2. Students knew what to expect. The teacher was just specific enough to communicate the general flow for her students by listing the class activities on the board. This list was broad enough to allow for and take advantage of the students’ questions, ideas, and suggestions–which brings me to my next observation:
  3. Students had freedom to explore, question, and draw their own conclusions. This structure requires an open minded instructor who isn’t afraid to take some risks. There are so many “what-if’s” that can intimidate a teacher. “What if a student poses a question I can’t answer?” “What if students’ questions divert them from a concept I’m trying to drive home?” “Won’t I be losing control of the class, and consequently, lose my students’ respect?” I  recently read a blog post about a principal who introduced himself as the lead learner in his school. It takes a degree of humble confidence (yes, I know –it’s an oxymoron) to be a learner in one’s own class, but I have learned from experience that students will have far more respect for a teacher when (s)he is not too proud to learn something new along with–or yes, even from students!
  4. There were a variety of activities in the class. Students worked with a partner, in a small group, but came together as one group at the end of class to share their questions, challenges, approaches, and conclusions. Interestingly, the students knew that the “rules” were completely different for the wrap-up, whole class discussion in these last 10 minutes of class.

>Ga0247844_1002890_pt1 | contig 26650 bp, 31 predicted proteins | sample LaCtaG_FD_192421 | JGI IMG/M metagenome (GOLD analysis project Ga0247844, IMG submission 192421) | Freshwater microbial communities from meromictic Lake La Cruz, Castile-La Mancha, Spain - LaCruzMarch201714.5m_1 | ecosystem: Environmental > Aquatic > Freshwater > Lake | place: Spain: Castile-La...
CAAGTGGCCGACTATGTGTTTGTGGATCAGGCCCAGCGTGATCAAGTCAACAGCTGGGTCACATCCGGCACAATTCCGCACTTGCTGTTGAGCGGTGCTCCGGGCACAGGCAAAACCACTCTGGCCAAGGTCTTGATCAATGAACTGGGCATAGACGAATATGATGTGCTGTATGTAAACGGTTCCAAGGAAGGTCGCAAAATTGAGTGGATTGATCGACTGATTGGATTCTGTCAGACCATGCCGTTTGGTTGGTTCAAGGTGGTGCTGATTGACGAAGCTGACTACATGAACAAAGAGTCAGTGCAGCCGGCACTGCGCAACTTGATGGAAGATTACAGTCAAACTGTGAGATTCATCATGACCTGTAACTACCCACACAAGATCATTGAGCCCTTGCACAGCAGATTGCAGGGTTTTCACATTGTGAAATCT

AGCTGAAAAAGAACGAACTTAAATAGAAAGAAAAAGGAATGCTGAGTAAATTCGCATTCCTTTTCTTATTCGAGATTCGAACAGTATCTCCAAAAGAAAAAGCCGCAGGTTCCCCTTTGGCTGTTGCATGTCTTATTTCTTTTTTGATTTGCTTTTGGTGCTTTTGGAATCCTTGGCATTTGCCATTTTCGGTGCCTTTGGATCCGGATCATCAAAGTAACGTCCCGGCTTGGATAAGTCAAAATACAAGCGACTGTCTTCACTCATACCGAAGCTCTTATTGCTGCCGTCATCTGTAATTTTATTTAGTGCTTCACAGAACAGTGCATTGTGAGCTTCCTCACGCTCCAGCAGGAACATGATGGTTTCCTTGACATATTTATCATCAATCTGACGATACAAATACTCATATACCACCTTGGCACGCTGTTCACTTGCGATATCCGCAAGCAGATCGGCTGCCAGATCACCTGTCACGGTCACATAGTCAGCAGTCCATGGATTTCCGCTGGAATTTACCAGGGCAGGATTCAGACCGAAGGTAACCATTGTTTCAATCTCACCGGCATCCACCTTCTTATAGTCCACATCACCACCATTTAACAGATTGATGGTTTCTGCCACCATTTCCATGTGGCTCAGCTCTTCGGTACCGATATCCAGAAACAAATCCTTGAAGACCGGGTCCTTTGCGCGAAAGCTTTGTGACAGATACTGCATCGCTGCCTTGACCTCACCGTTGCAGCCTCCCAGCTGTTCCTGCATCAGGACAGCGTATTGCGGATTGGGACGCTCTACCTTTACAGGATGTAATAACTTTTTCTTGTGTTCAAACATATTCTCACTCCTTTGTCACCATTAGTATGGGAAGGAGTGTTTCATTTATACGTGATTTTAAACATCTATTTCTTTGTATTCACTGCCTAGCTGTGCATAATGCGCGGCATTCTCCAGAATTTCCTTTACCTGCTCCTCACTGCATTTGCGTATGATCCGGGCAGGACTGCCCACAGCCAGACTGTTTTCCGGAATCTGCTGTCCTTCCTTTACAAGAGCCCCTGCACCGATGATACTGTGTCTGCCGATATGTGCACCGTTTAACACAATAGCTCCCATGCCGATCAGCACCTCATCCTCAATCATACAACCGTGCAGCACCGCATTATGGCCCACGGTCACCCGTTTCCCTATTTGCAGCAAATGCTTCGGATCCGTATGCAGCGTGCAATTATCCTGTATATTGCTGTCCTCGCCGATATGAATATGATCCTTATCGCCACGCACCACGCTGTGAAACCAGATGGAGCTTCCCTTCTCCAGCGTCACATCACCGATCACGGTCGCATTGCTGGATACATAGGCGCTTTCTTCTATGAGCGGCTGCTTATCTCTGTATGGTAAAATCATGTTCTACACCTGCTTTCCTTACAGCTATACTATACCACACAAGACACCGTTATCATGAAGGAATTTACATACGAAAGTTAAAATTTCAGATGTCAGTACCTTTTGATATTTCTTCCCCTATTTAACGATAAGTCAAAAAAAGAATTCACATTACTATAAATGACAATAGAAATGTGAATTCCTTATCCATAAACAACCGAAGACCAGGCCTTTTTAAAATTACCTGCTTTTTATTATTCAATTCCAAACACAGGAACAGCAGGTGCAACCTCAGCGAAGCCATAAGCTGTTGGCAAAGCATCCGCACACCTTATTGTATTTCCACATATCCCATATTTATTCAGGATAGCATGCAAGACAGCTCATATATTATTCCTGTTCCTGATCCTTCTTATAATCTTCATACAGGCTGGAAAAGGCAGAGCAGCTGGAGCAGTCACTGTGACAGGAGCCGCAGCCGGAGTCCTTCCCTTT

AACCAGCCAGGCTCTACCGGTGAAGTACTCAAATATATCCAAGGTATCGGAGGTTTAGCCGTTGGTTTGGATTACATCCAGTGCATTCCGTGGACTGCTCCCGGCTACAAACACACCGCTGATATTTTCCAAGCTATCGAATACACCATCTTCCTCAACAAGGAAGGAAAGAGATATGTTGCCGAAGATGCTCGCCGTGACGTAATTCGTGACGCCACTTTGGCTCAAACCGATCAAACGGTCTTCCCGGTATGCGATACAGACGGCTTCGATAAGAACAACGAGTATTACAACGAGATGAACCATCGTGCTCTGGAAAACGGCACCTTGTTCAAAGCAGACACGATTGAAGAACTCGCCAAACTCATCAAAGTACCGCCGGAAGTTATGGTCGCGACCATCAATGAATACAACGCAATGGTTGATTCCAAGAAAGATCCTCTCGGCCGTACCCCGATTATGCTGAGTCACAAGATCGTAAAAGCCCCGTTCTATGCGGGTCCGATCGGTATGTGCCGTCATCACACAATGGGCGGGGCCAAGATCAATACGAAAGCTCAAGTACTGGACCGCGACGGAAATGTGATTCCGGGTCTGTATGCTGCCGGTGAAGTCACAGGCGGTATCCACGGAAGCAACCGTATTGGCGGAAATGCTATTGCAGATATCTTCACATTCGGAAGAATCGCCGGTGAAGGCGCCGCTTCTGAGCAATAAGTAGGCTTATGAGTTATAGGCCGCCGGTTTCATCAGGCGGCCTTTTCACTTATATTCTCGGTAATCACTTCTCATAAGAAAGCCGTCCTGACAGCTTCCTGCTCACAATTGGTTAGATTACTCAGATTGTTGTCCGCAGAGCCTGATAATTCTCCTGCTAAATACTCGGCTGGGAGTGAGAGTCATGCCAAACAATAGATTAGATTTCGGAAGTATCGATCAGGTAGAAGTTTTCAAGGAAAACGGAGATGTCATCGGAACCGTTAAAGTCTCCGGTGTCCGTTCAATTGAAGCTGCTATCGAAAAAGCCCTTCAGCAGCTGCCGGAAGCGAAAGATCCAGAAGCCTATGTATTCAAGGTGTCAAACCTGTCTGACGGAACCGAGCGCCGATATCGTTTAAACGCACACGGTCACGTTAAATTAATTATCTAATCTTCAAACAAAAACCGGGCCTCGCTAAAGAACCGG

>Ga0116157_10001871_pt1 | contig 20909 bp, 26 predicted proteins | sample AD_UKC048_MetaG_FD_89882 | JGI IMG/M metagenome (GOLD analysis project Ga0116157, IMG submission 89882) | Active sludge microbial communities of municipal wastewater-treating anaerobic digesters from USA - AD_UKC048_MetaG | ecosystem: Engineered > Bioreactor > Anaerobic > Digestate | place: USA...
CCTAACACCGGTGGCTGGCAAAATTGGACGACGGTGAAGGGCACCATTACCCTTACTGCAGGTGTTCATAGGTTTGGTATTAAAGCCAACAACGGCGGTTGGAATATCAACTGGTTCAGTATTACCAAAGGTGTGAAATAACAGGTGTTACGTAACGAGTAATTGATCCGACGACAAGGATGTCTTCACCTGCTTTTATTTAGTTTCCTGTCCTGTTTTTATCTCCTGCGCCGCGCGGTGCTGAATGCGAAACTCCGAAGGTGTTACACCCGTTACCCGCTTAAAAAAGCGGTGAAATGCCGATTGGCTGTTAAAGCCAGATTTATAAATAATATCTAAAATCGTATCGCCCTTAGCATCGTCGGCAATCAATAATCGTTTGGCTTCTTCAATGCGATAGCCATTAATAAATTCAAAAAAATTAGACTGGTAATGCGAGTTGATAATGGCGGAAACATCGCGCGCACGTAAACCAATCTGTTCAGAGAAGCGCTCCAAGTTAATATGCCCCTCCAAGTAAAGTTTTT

5. The lesson had specific closure. Students knew there was a clearly communicated “exit ticket” to demonstrate that they had met the lesson objective(s). I will address exit ticket ideas & strategies in a future post.

Most teachers today understand that our students need a variety of learning activities to remain engaged. We know that the best lesson combines different activities and groupings. We realize that when it is crafted to bring out the best in our learners and in our lessons, technology can enhance engagement and learning. We still have a way to go in giving up the comfort of “controlling” every aspect of our lessons. Yes, this type of learning can be messy, but let us consider how this “unstructured” learning can be the most engaging and consequently, the most effective learning for our students.

My next post will address some creative approaches for class starters or “bell ringer” activities. Follow this blog to get an email notification for new posts.  🙂

Kelley Briceno, Tech Coach

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1 Response to Authentic Learning can be Messy

  1. silberhorn says:

    This is exactly the style of learning I hoped to establish in my classroom 50 years ago. Yes, 50 years. Teacher as mentor. Active, engaged learning. Learning by doing rather than listening. I hope more teachers will embrace this model and ignite the potential of their students.